In this article we will discuss Packet Forwarding Mechanisms, will make brief discussion on Packet Forwarding Mechanisms, In last article we discuss about Routers Are Computers.
Routers support three packet-forwarding mechanisms:
Process switching – An older packet forwarding mechanism still available for Cisco routers. When a packet arrives on an interface, it is forwarded to the control plane where the CPU matches the destination address with an entry in its routing table, and then determines the exit interface and forwards the packet. It is important to understand that the router does this for every packet, even if the destination is the same for a stream of packets. This process-switching mechanism is very slow and rarely implemented in modern networks.
Fast switching – This is a common packet forwarding mechanism which uses a fast-switching cache to store next-hop information. When a packet arrives on an interface, it is forwarded to the control plane where the CPU searches for a match in the fast-switching cache. If it is not there, it is process-switched and forwarded to the exit interface. The flow information for the packet is also stored in the fast-switching cache. If another packet going to the same destination arrives on an interface, the next-hop information in the cache is re-used without CPU intervention.
Cisco Express Forwarding (CEF) – CEF is the most recent and preferred Cisco IOS packet-forwarding mechanism. Like fast switching, CEF builds a Forwarding Information Base (FIB), and an adjacency table. However, the table entries are not packet-triggered like fast switching but change-triggered such as when something changes in the network topology. Therefore, when a network has converged, the FIB and adjacency tables contain all the information a router would have to consider when forwarding a packet. The FIB contains pre-computed reverse lookups, next hop information for routes including the interface and Layer 2 information. Cisco Express Forwarding is the fastest forwarding mechanism and the preferred choice on Cisco routers.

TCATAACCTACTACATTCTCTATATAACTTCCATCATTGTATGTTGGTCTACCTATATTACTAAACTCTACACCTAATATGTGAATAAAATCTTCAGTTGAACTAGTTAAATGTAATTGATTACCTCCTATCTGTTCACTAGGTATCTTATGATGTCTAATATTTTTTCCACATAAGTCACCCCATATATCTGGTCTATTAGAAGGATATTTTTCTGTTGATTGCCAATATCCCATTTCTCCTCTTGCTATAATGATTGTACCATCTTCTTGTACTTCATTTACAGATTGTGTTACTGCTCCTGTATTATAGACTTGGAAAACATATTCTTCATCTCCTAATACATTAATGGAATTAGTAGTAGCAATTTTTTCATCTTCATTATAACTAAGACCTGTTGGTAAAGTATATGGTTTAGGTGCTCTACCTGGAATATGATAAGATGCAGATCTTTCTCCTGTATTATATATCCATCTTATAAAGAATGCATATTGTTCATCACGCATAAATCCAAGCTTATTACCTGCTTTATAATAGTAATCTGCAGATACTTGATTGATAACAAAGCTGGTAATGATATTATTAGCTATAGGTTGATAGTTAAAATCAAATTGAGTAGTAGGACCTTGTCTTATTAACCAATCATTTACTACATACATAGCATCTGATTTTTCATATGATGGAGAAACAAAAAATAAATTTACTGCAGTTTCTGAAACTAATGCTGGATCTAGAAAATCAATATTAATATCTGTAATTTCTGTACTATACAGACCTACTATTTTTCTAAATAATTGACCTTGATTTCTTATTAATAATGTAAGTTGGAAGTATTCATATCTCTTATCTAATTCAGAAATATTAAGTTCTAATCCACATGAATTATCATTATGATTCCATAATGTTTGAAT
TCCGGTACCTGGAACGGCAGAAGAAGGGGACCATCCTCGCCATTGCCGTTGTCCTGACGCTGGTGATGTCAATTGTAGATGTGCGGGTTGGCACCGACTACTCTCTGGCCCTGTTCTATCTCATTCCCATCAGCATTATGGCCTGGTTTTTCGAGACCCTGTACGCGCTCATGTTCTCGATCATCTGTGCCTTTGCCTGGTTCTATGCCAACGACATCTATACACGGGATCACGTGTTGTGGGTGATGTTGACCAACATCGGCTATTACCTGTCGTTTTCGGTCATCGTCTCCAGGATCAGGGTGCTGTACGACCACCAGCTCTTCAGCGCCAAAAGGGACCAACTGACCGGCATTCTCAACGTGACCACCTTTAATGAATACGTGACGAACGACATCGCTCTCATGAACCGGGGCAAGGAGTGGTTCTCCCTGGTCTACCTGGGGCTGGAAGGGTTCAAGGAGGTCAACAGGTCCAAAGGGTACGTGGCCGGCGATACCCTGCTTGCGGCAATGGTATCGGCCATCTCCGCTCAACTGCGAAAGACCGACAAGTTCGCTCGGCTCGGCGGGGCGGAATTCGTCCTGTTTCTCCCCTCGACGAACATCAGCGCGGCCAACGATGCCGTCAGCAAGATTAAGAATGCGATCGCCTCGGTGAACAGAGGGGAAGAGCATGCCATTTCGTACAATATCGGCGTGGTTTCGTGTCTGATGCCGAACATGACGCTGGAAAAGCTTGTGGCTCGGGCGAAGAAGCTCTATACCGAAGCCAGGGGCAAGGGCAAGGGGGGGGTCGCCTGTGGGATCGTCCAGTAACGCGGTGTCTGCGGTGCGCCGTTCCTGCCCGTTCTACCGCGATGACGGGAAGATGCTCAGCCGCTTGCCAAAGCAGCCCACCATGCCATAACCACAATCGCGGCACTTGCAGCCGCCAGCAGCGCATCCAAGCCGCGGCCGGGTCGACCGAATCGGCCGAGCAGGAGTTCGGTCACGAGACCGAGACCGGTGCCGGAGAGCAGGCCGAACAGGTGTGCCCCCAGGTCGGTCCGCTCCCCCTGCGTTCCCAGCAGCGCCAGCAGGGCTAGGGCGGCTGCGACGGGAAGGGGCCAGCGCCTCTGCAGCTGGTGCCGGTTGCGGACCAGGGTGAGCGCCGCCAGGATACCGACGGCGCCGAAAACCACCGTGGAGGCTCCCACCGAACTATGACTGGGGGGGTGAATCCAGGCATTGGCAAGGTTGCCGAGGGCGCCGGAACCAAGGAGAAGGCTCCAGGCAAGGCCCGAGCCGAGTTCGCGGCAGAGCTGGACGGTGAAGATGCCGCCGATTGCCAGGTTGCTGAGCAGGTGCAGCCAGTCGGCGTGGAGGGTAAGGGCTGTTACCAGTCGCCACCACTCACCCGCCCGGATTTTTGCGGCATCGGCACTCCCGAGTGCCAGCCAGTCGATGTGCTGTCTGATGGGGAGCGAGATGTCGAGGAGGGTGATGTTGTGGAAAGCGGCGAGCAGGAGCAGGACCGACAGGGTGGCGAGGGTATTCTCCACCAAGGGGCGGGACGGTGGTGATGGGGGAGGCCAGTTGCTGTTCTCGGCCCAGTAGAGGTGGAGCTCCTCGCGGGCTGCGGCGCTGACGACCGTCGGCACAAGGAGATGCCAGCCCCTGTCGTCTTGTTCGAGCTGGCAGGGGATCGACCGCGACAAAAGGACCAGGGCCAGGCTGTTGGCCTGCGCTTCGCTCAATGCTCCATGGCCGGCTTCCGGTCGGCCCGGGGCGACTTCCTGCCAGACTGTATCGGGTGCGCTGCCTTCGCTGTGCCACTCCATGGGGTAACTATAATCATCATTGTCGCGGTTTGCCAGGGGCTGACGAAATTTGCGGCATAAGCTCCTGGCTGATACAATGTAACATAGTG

A common analogy used to describe the three packet-forwarding mechanisms is as follows:
Process switching solves a problem by doing math long hand, even if it is the identical problem.
Fast switching solves a problem by doing math long hand one time and remembering the answer for subsequent identical problems.
CEF solves every possible problem ahead of time in a spreadsheet.